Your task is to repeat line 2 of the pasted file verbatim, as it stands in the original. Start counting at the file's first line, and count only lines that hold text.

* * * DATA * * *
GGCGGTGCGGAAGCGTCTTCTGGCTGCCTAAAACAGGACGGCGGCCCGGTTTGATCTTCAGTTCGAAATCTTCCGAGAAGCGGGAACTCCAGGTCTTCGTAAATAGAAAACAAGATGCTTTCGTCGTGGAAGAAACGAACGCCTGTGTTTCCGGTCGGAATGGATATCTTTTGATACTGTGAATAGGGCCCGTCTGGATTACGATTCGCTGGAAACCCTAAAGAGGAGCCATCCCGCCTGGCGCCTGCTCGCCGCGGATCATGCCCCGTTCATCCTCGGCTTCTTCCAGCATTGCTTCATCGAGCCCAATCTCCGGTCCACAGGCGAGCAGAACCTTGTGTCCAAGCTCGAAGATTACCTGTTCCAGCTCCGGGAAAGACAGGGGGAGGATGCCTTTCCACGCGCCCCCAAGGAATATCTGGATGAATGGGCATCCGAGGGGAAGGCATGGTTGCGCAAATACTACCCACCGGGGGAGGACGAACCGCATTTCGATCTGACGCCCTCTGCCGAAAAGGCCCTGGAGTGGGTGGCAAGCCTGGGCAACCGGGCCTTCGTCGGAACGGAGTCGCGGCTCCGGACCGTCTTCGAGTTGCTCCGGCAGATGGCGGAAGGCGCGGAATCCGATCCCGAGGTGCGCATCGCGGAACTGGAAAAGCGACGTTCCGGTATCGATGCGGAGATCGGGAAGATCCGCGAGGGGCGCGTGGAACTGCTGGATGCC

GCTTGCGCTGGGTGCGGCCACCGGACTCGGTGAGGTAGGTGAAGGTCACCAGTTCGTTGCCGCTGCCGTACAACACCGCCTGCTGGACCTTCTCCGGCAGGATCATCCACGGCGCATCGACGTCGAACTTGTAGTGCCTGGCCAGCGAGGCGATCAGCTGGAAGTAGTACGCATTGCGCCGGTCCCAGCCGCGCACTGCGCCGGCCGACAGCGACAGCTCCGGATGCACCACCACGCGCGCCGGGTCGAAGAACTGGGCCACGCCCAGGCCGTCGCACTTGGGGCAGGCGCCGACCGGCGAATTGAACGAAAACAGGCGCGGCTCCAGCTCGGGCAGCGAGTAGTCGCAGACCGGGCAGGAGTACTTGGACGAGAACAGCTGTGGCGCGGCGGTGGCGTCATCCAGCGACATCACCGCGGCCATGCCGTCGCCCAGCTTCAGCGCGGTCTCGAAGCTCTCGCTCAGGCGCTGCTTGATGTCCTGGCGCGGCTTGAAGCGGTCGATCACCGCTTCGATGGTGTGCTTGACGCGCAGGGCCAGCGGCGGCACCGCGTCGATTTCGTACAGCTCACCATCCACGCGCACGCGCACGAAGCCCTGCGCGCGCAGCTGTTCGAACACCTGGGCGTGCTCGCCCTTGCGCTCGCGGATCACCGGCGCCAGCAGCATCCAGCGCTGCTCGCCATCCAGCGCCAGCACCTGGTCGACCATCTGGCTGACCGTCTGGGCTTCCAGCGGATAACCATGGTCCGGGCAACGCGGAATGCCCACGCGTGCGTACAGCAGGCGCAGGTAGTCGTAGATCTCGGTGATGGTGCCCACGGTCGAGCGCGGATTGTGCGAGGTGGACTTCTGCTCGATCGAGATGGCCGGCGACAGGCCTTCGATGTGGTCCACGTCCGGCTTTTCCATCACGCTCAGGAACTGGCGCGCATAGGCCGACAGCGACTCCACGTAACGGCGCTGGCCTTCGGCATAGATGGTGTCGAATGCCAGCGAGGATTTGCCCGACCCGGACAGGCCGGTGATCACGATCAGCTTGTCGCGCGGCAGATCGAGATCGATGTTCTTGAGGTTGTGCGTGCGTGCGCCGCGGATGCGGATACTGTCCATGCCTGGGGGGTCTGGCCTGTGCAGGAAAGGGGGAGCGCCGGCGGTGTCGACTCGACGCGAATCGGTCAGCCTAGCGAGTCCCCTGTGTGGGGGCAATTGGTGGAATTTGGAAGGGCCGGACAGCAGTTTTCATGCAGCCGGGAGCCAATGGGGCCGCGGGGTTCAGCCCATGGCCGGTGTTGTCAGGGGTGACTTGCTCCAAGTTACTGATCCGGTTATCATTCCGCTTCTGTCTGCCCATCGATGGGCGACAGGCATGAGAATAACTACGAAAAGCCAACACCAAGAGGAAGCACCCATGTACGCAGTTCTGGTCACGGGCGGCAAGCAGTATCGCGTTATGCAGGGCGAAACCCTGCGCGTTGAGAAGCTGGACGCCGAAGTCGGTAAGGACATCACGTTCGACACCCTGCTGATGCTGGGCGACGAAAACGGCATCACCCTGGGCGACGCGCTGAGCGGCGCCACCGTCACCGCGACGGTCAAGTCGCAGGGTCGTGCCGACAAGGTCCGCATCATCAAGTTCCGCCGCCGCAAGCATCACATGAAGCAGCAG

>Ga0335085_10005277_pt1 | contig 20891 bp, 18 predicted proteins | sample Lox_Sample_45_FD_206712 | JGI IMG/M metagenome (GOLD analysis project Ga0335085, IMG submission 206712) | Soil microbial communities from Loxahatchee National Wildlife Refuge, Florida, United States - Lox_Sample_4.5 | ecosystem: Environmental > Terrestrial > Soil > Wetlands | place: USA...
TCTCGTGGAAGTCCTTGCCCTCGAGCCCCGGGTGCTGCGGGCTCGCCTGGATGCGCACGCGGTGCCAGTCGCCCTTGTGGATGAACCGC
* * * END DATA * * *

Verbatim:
GCTTGCGCTGGGTGCGGCCACCGGACTCGGTGAGGTAGGTGAAGGTCACCAGTTCGTTGCCGCTGCCGTACAACACCGCCTGCTGGACCTTCTCCGGCAGGATCATCCACGGCGCATCGACGTCGAACTTGTAGTGCCTGGCCAGCGAGGCGATCAGCTGGAAGTAGTACGCATTGCGCCGGTCCCAGCCGCGCACTGCGCCGGCCGACAGCGACAGCTCCGGATGCACCACCACGCGCGCCGGGTCGAAGAACTGGGCCACGCCCAGGCCGTCGCACTTGGGGCAGGCGCCGACCGGCGAATTGAACGAAAACAGGCGCGGCTCCAGCTCGGGCAGCGAGTAGTCGCAGACCGGGCAGGAGTACTTGGACGAGAACAGCTGTGGCGCGGCGGTGGCGTCATCCAGCGACATCACCGCGGCCATGCCGTCGCCCAGCTTCAGCGCGGTCTCGAAGCTCTCGCTCAGGCGCTGCTTGATGTCCTGGCGCGGCTTGAAGCGGTCGATCACCGCTTCGATGGTGTGCTTGACGCGCAGGGCCAGCGGCGGCACCGCGTCGATTTCGTACAGCTCACCATCCACGCGCACGCGCACGAAGCCCTGCGCGCGCAGCTGTTCGAACACCTGGGCGTGCTCGCCCTTGCGCTCGCGGATCACCGGCGCCAGCAGCATCCAGCGCTGCTCGCCATCCAGCGCCAGCACCTGGTCGACCATCTGGCTGACCGTCTGGGCTTCCAGCGGATAACCATGGTCCGGGCAACGCGGAATGCCCACGCGTGCGTACAGCAGGCGCAGGTAGTCGTAGATCTCGGTGATGGTGCCCACGGTCGAGCGCGGATTGTGCGAGGTGGACTTCTGCTCGATCGAGATGGCCGGCGACAGGCCTTCGATGTGGTCCACGTCCGGCTTTTCCATCACGCTCAGGAACTGGCGCGCATAGGCCGACAGCGACTCCACGTAACGGCGCTGGCCTTCGGCATAGATGGTGTCGAATGCCAGCGAGGATTTGCCCGACCCGGACAGGCCGGTGATCACGATCAGCTTGTCGCGCGGCAGATCGAGATCGATGTTCTTGAGGTTGTGCGTGCGTGCGCCGCGGATGCGGATACTGTCCATGCCTGGGGGGTCTGGCCTGTGCAGGAAAGGGGGAGCGCCGGCGGTGTCGACTCGACGCGAATCGGTCAGCCTAGCGAGTCCCCTGTGTGGGGGCAATTGGTGGAATTTGGAAGGGCCGGACAGCAGTTTTCATGCAGCCGGGAGCCAATGGGGCCGCGGGGTTCAGCCCATGGCCGGTGTTGTCAGGGGTGACTTGCTCCAAGTTACTGATCCGGTTATCATTCCGCTTCTGTCTGCCCATCGATGGGCGACAGGCATGAGAATAACTACGAAAAGCCAACACCAAGAGGAAGCACCCATGTACGCAGTTCTGGTCACGGGCGGCAAGCAGTATCGCGTTATGCAGGGCGAAACCCTGCGCGTTGAGAAGCTGGACGCCGAAGTCGGTAAGGACATCACGTTCGACACCCTGCTGATGCTGGGCGACGAAAACGGCATCACCCTGGGCGACGCGCTGAGCGGCGCCACCGTCACCGCGACGGTCAAGTCGCAGGGTCGTGCCGACAAGGTCCGCATCATCAAGTTCCGCCGCCGCAAGCATCACATGAAGCAGCAG